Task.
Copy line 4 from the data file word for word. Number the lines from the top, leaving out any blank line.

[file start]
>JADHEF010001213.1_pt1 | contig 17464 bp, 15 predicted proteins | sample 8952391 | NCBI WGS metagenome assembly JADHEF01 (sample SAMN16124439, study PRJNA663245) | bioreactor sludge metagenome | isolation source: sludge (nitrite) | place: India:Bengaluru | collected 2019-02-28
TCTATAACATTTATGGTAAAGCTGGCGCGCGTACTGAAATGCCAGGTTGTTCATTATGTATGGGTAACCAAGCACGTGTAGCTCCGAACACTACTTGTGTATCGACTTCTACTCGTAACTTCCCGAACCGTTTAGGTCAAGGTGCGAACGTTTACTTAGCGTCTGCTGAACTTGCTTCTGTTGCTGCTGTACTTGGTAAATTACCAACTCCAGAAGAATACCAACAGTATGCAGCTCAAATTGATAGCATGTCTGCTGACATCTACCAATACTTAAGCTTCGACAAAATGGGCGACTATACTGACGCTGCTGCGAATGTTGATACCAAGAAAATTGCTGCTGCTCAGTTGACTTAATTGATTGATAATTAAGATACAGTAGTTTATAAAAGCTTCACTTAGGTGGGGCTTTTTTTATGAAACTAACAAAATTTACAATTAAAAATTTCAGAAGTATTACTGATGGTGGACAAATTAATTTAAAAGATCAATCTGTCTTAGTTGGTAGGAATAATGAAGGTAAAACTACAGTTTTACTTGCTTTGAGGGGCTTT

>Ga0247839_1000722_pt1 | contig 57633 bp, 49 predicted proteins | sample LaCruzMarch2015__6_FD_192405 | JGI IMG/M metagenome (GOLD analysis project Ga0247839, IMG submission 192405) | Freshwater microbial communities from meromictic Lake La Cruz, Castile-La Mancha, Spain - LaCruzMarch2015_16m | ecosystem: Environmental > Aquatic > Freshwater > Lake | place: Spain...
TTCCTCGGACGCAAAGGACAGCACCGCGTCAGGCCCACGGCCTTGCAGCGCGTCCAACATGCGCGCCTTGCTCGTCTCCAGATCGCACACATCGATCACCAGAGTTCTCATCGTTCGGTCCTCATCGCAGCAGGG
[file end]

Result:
TTCCTCGGACGCAAAGGACAGCACCGCGTCAGGCCCACGGCCTTGCAGCGCGTCCAACATGCGCGCCTTGCTCGTCTCCAGATCGCACACATCGATCACCAGAGTTCTCATCGTTCGGTCCTCATCGCAGCAGGG